Sir, – Much of the debate on Heidegger’s legacy (Fintan O’Toole, April 5th, and Letters, April 8th) rests on a misunderstanding of what it means to interpret a philosophical work. The injunction on the reader is to approach the work thoughtfully and critically.
Heidegger's major work, Sein und Zeit (1927) – Being and Time in English – is an attempt to see what role time plays in our understanding of being. While it can and should be questioned whether such a project has political implications, insofar as the Enlightenment project of understanding nature mathematically works with a distinction between events that occur in time and the timeless laws that govern them, insofar as philosophical theology traditionally speaks of God's eternity as distinguished from creation and insofar as Plato distinguished the timeless and the true from the temporal, Heidegger can be seen to be raising an issue of central philosophical significance.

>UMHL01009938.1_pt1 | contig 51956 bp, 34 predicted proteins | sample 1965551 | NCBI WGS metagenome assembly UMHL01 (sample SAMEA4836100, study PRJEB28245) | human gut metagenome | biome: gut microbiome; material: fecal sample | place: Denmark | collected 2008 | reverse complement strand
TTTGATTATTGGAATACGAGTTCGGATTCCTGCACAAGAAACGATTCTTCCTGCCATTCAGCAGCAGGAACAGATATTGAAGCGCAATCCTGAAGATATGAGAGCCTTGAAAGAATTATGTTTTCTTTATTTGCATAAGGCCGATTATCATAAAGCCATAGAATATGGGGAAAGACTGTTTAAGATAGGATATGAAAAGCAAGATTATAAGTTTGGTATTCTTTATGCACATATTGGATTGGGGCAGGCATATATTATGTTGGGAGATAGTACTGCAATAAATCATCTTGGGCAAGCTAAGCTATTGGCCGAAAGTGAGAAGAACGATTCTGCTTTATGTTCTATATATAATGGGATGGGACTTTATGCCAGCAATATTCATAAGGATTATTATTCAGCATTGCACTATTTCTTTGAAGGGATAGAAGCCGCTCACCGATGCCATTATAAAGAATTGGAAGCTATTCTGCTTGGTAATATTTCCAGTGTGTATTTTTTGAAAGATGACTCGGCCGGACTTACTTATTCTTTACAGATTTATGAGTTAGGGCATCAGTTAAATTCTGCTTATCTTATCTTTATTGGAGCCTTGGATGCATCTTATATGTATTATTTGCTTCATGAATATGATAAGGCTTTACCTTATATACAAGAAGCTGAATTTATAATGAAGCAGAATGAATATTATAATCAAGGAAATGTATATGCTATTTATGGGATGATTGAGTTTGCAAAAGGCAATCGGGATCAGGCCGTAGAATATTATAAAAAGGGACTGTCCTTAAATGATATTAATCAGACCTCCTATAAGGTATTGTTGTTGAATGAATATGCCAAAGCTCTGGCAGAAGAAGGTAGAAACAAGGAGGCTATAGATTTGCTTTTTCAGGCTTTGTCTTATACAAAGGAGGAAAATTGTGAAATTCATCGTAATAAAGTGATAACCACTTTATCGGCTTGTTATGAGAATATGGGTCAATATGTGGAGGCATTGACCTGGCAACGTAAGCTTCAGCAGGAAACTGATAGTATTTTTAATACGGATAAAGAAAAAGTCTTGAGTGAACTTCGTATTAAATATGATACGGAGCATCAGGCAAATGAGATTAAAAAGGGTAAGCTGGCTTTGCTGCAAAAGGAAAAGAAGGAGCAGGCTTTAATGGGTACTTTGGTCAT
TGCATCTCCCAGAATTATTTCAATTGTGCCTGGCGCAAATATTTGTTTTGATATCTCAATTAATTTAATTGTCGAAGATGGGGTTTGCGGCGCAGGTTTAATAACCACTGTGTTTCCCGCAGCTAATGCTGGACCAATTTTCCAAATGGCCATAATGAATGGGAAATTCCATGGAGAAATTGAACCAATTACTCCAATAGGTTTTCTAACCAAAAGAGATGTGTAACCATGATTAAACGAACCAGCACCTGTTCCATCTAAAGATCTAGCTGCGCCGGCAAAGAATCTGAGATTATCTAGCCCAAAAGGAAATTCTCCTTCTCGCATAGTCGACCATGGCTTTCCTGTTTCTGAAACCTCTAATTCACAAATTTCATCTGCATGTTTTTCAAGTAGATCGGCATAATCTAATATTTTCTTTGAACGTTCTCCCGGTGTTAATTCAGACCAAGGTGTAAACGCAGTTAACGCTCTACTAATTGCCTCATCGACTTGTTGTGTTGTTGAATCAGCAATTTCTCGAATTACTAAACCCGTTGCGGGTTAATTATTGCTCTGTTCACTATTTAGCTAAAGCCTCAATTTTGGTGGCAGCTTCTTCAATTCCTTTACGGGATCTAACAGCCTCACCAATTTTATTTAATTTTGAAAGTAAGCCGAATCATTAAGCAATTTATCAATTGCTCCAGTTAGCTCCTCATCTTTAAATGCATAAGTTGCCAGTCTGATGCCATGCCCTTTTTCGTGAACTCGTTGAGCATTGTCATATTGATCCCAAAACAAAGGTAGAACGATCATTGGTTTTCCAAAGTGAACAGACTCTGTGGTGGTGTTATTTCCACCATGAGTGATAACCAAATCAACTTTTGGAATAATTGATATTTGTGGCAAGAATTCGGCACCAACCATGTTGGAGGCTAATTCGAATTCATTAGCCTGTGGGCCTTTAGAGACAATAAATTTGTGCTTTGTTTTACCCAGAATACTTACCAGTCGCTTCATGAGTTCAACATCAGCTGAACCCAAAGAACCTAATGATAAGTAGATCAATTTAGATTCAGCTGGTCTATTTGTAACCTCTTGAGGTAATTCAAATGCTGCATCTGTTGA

I would suggest that the consideration of the relation between Heidegger’s work and politics and between philosophy and politics more generally is ill-served by thoughtless polemic. Yours, etc,
DR AENGUS DALY,